Of course, my brother was right. If there's one thing I know, it's that the best way of gettin' rid of unwanted fairies is by meeting their demands.
The fairies do have a point, but I don't think you will get rid of them that easily!ReplyDelete
What if I got 'em a little mini electric heater? You think that might do the trick? purrsDelete
Those fairies just never wanna give up, but you already figured that out!ReplyDelete
Yup, I can read those fairies like a book. Like a book of fairy tales. You know, on account of 'em bein' FAIRIES. BWAHAHAHAHAHAHAHAHA!!!! Oh my mouses, Brian. Sometimes I crack myself up. purrsDelete
Well, hopefully, those fairies won't tell their friends and families that you two gave them what hey wanted. Supply and demand, you know?ReplyDelete
Oh-oh... I never even thought of that.Delete
Those poor little fairies! Be nice to them, Seville. It can never hurt to have a couple of fairies in your debt. You never know when you might need to call in a debt and then, it might be furry useful!ReplyDelete
Hmmm... HMMM... I like that idea. I like it a lot! MOUSES!!!Delete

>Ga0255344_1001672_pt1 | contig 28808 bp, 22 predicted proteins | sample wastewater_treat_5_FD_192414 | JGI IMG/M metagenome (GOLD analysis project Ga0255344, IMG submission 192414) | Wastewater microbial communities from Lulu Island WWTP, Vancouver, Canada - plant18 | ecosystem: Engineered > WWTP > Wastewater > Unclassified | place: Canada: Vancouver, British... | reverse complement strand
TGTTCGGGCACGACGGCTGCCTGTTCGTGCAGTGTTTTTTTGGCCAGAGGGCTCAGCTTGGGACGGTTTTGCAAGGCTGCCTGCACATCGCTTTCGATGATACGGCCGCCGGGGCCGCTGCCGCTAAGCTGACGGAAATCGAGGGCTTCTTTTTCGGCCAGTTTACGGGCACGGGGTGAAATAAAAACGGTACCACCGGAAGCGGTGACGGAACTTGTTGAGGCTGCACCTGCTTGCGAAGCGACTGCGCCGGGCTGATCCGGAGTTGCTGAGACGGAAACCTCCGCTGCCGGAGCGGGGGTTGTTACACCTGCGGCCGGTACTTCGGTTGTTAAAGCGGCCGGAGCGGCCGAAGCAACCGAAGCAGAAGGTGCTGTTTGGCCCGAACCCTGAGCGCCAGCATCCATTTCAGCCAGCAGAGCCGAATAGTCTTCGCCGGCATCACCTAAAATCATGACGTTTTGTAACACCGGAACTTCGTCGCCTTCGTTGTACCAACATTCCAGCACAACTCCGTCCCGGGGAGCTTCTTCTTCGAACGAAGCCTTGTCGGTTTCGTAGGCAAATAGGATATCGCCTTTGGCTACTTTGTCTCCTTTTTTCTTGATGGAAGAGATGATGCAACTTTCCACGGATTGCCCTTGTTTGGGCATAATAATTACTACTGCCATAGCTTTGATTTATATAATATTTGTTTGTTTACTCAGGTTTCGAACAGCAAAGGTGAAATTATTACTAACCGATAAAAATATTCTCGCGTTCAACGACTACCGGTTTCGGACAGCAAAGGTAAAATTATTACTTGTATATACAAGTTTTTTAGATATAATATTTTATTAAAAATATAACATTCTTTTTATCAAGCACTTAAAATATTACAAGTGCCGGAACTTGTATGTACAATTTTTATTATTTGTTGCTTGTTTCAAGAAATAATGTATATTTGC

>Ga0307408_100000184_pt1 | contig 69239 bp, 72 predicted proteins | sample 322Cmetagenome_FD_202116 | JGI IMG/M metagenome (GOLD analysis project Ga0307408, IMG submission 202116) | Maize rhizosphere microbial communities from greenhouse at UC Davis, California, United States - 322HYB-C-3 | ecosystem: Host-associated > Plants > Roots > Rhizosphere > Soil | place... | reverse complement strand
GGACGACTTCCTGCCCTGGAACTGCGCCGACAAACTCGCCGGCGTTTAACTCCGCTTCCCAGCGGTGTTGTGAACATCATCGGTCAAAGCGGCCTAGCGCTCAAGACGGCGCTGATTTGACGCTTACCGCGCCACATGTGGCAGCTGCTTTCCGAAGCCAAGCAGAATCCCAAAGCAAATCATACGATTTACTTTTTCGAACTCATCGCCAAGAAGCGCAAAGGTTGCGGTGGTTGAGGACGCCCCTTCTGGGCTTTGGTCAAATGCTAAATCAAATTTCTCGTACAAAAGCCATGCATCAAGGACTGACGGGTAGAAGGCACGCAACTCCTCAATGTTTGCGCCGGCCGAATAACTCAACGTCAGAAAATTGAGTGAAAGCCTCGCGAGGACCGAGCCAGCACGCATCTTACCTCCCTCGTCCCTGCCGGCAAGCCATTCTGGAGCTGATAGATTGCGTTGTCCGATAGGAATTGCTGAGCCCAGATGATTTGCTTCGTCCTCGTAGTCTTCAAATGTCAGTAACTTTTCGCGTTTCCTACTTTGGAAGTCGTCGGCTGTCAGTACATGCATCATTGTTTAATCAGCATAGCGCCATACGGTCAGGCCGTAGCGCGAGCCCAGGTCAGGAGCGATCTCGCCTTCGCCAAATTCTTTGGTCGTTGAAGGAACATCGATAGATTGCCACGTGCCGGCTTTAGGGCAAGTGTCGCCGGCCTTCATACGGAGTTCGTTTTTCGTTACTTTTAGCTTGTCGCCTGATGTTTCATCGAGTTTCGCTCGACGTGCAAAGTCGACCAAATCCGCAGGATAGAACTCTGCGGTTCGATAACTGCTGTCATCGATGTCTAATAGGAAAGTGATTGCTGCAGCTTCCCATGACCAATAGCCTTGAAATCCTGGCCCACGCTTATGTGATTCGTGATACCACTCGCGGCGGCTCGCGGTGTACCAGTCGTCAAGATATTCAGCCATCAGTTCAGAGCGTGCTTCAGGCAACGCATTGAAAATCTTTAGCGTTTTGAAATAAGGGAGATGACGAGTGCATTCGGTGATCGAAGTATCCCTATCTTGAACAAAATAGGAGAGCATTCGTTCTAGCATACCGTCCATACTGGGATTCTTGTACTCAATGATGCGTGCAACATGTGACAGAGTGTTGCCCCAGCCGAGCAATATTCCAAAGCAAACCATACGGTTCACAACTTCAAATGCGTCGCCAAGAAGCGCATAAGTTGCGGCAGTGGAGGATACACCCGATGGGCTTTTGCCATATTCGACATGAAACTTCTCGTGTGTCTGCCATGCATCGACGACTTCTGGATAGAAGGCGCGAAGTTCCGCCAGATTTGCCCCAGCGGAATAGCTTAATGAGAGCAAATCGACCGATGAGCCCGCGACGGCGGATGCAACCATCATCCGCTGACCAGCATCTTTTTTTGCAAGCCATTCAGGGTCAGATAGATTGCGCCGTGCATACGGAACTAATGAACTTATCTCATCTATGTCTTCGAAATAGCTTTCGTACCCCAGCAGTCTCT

And fairies can keep a close eye on your nip plants, Seville!ReplyDelete
You mean like garden helpers? Hmmm... You happen to know what they charge? purrsDelete
Oooh! Shame that doesn't work with mice.ReplyDelete
A great story and one I think may account for the holes in Mrs H's knitting – either that or her eyesight is getting worse. MOUSES!
Holes in Mrs. H's knittin'? MOUSES! You think she might be making 'em on purpose? Goin' for that distressed look that's all the craze these day? Craze... CrazY... WHATEVER. MOUSES!Delete
OMC. We are screaming with laughter! We used to have fairies in the cellar but they seemed to have moved. Maybe Florida?ReplyDelete
Maybe. At least in Florida they wouldn't freeze their wings off in their ceramic fairy houses, right? Smart move if you ask me. MOUSES!Delete
That was sweet of you two to help even if it was just to get rid of them :)ReplyDelete
It was kinda sweet of me, wasn't it. PURRSDelete
Whoa! Those are some demanding faeries but you can kind of see their point as we live in a stone home and it can be cold in the winter. I bet they are cool and comfy like we are in the summer. No worries fellas I bet they are industrious and will be gone in no time. At least we hope soReplyDelete
I got rid of 'em! YAY!!! Sent 'em packing along with extra blankies and things. purrsDelete